Despite his appearance, he's no rocket scientist. In fact he says he was such an appalling student in high school that he couldn't even get into community college. His father suggested Squire get some computer training, but he failed the aptitude test. "The test was algebra," Barnes says, curling up on his chair, "which just happened to be the one course I cheated my way through high school in."
Not content to work
in a warehouse for the rest of his life, the
He got his first gig in radio, but when the all-news station CKO died in 1989, he realized he was going to have to have more than one job to survive. He began collecting them like baseball cards, writing sports articles for Hollinger, talking sports for CKWX radio and helping out behind the scenes as a sports writer at CBC-TV.
Then one day," Barnes begins, "the director of the weekend show [at CBC] asked me if I wanted to audition to host while the other guys were away. I said 'Yeah, who else is auditioning?' He said, 'Nobody. You'll just keep auditioning until you get it right.'"
He had parlayed what he calls his "cleverer than average" writing into a job in front of the camera. But he sensed that CBC didn't hold much of a future for him, so he began hanging out at BCTV. He says there's a lesson there for anybody looking for a career in broadcasting. "I see these young kids all the time who think they're just going to walk in with their diploma and get a job. It doesn't work that way. You've got to hang around like a bad smell if you want to get anywhere."
Barnes takes me to an editing suite, where he puts in a videotape and analyzes every aspect of this evening's sportscast. Precisely what he's looking for isn't clear, but he's dissatisfied with his performance. "I didn't really get it tonight," he says, eyes fixated on the monitor. "I'm always looking for a good line, some good clips, some good energy around the thing. Some nights it just falls flat."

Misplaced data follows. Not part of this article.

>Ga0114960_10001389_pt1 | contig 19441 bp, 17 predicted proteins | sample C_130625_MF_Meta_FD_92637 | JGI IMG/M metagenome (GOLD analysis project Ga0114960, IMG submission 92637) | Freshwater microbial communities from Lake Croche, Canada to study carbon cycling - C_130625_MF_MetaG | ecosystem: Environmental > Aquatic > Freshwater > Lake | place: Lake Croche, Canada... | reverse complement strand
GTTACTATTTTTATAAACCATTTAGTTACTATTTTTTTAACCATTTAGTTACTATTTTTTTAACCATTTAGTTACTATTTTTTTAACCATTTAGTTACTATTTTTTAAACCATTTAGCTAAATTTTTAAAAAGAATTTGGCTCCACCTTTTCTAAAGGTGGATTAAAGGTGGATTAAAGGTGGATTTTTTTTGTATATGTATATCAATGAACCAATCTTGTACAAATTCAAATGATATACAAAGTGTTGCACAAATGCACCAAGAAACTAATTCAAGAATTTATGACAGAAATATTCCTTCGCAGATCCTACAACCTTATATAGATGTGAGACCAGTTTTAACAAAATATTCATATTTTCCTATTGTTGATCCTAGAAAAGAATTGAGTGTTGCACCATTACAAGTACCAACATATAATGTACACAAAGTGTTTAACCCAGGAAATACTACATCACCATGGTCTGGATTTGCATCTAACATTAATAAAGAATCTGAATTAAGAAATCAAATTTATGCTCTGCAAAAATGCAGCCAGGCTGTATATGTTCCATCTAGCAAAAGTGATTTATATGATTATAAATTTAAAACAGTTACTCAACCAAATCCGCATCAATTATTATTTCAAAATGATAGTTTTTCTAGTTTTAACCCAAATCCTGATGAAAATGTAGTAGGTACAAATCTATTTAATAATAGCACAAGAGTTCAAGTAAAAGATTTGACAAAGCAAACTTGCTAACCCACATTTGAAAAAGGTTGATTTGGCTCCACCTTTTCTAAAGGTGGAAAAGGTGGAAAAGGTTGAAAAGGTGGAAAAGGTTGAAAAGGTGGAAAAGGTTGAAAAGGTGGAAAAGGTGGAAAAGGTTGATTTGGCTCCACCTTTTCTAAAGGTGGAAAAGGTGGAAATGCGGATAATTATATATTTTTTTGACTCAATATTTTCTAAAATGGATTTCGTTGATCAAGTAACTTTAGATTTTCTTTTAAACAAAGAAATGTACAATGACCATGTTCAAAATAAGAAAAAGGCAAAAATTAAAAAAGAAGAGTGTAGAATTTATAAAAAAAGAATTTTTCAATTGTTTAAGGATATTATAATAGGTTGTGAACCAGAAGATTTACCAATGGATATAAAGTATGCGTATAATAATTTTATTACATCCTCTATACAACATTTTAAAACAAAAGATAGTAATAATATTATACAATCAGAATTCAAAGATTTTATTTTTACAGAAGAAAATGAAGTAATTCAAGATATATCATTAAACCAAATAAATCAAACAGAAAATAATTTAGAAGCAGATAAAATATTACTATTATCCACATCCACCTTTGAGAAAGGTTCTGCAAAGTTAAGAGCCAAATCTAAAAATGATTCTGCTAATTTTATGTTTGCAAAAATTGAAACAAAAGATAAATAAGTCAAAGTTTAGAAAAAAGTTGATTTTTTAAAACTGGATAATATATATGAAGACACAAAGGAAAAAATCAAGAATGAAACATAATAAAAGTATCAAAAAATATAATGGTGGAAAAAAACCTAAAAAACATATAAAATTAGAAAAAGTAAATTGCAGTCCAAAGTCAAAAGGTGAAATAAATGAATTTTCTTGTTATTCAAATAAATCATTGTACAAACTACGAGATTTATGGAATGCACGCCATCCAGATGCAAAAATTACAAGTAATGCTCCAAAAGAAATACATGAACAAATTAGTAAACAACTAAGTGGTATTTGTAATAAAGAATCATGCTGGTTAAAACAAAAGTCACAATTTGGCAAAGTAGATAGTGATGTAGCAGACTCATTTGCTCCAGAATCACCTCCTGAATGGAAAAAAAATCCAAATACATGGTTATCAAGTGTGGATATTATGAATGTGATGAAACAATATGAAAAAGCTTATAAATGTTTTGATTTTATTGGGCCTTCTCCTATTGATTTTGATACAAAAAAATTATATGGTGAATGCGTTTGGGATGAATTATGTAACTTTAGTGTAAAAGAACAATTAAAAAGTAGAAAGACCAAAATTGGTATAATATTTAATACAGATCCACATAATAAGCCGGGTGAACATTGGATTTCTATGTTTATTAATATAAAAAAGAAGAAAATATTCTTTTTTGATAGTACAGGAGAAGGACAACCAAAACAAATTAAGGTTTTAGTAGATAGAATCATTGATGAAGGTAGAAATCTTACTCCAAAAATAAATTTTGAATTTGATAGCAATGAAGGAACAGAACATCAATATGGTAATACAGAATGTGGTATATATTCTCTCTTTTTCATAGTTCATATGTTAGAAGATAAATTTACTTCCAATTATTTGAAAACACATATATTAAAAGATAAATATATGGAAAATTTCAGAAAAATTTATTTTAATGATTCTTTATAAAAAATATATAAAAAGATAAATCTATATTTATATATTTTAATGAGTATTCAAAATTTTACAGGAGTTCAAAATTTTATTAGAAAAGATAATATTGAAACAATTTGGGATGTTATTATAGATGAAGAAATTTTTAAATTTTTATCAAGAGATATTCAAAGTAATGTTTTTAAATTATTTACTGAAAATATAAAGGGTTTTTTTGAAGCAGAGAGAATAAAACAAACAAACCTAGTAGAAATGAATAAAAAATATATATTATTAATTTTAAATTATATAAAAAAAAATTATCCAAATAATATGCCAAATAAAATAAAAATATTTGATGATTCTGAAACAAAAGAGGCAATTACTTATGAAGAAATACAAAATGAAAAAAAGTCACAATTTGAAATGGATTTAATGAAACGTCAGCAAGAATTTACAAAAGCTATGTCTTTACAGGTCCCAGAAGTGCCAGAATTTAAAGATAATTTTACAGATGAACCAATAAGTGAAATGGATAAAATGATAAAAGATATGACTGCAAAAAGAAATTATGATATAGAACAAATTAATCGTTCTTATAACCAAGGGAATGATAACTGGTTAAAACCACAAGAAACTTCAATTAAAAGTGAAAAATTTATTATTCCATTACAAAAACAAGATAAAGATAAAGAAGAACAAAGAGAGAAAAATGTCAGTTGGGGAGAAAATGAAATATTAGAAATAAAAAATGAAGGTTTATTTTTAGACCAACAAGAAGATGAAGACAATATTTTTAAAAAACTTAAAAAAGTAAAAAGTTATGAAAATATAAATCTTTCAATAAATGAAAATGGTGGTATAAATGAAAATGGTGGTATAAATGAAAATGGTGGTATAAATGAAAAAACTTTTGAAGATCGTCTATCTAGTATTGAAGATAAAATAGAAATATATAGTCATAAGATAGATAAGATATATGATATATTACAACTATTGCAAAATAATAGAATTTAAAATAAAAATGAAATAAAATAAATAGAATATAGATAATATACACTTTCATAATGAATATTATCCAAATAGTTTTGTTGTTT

He isn't trying to provide good journalism so much as he's hoping to entertain you. It's a philosophy that the more 'serious' sports writers enjoy trashing, but Barnes has thought this one through and remains decidedly unphilosophical. "It's entertainment. Plain and simple. Anybody who tells you any different is kidding themselves. I'm not saying there shouldn't be good sports journalism. But look, this is sports. It's games. People love to play them. They love to watch them. But at the end of the game the story is really on the scoreboard."
It's hard to argue
with that, but the Arthur Griffiths sellout to John McCaw
provides an opportunity to challenge him. For the most part, sportscasters were
content to parrot the
I think that really
big sports stories become lead news stories anyway," Barnes counters.
"I mean, is the
Barnes pops in
another video, his
I'm happy doing what I'm doing," Barnes shrugs. Then he adds, "I've done the entertainment thing, too, interviewing celebrities and stuff like that. It was kinda fun. I liked it."
Neil Macrae, for one, hopes Barnes doesn't decide to go too Hollywood. "At BCTV he could be holding down the kind
of job that most people in this business dream of in a couple of years. He's in
a very enviable position. He's got the biggest market in